KC designers put streetwear innovation and culture on Kritiq’s catwalk (photos)

Fashion entrepreneurs at the Sunday night Kritiq fashion show shared many of the same struggles on their way to the runway, Mark Launiu said.

“We asked one of our designers here, ‘What’s your inspiration? “And I think a lot of us can relate,” said Launiu, co-founder of MANUFACTURED Urban Clothing and main event organizer. “She said,” I was poor. “”

Mark Launiu, Kritiq

Many of them grew up like Launiu, he said, wearing clothes from their siblings and other family members, often cutting their own clothes to make them look different. This shared experience, along with a collective passion for fashion, helped shape the MADE man’s desire to start the show, now in its third year.

“Some of us grew up downtown, in broken homes. We don’t have the money to go to bigger shows, ”he said. “So the Kritiq was meant to keep our hungry young designers here at home. “

It was also envisioned as a way to showcase the culture and creativity that is already developing in Kansas City, he said.

“We all know what we bring. We know our nieces, our nephews, our brothers and sisters. We know they are so talented, but the outside world doesn’t see it, ”he said.

The Kritiq featured eight designers, including Champion system (Maurice Woodard); Heart Shaped Clothes (Corey and Christle Reed); Melanin connoisseur (Royce and Latanya Handy); Rena’s house (Eranne Whiters); Steana Clothing (Steana Walker); Kyrie Eleison Clothing (Esmeralda Lole); Roger figueroa (Roger Figueroa); and MADE (MADE Mobb).

Joining the Kritiq for the first time on Sunday as a designer, Esmeralda Lole said she was thrilled to be a part of the community building vision.

Esmeralda Lole, Kyrie Eleison Clothing

Esmeralda Lole, Kyrie Eleison Clothing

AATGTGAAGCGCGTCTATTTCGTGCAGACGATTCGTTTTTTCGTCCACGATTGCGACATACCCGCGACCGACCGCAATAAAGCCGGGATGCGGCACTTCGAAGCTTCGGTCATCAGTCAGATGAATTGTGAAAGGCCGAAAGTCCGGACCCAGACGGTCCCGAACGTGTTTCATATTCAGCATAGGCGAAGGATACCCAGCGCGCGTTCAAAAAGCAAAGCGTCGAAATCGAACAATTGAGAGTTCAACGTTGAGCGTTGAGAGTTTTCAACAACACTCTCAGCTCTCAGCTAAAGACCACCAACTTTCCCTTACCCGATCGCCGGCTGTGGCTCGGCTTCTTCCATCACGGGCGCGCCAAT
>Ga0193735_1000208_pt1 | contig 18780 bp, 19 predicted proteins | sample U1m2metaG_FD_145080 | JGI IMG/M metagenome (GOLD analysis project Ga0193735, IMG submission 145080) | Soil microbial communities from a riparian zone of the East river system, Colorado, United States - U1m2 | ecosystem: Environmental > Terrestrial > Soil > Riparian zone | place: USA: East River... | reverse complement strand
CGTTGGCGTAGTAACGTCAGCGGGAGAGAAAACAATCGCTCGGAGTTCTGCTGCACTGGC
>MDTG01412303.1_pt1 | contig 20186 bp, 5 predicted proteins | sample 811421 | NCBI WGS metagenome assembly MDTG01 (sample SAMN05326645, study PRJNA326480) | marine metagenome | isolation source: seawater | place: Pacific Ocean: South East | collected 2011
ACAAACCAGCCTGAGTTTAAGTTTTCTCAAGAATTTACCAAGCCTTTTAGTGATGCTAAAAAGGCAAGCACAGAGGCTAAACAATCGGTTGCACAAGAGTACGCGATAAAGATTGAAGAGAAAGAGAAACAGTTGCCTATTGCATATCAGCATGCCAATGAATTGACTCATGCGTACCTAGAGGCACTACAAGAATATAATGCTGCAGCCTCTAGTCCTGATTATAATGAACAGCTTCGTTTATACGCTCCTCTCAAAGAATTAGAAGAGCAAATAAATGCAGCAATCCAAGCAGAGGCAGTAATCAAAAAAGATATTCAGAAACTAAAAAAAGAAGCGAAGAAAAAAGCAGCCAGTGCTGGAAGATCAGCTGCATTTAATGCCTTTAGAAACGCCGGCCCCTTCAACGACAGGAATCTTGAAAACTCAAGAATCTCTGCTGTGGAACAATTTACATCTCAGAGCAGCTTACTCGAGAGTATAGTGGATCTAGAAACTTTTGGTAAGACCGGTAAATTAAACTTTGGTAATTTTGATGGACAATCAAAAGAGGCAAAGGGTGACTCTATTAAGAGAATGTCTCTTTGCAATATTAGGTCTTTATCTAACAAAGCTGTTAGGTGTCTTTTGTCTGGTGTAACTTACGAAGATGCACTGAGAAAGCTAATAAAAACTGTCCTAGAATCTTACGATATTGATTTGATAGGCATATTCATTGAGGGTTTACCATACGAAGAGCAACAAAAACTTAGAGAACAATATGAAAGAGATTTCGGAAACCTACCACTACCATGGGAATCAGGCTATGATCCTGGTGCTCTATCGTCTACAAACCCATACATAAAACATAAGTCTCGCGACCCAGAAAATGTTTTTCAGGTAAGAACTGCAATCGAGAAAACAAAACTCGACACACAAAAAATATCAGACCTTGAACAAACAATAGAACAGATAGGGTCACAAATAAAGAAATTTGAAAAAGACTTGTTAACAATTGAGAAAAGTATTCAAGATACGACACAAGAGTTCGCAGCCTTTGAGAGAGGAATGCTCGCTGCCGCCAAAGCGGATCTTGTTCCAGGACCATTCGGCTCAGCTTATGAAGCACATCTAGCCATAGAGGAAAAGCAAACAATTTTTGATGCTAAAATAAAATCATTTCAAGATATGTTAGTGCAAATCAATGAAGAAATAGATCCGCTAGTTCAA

“It’s amazing what they’re doing for the culture and for Kansas City, take the fashion off the streets and see where it all goes,” she said.

Designing since the age of 10, Lole’s Mexican-American heritage has helped shape her line of Kyrie Eleison Apparel, she said. The pieces all reflected various ethnic cultures across the United States, she said.

“Just with my own personal struggles to fit in, that’s kind of what inspired this line,” Lole said, noting that her father is a first generation American. “I want to tell everyone it’s OK to be who you are.”

Launiu estimated Monday that this year’s Kritiq nearly doubled attendance at the previous show, saying more than 700 people filled the event space at the College Basketball Experience at the Sprint Center.

“The show was exactly what we expected. Lots of culture not only in the public but also among designers, ”he said. “This morning my phone exploded because of the awesome feedback not only from the people but also from the designers. The night was iconic, I think. The Kritiq is a hidden gem in the city, we are waking people up now by a point of creative view as a whole.

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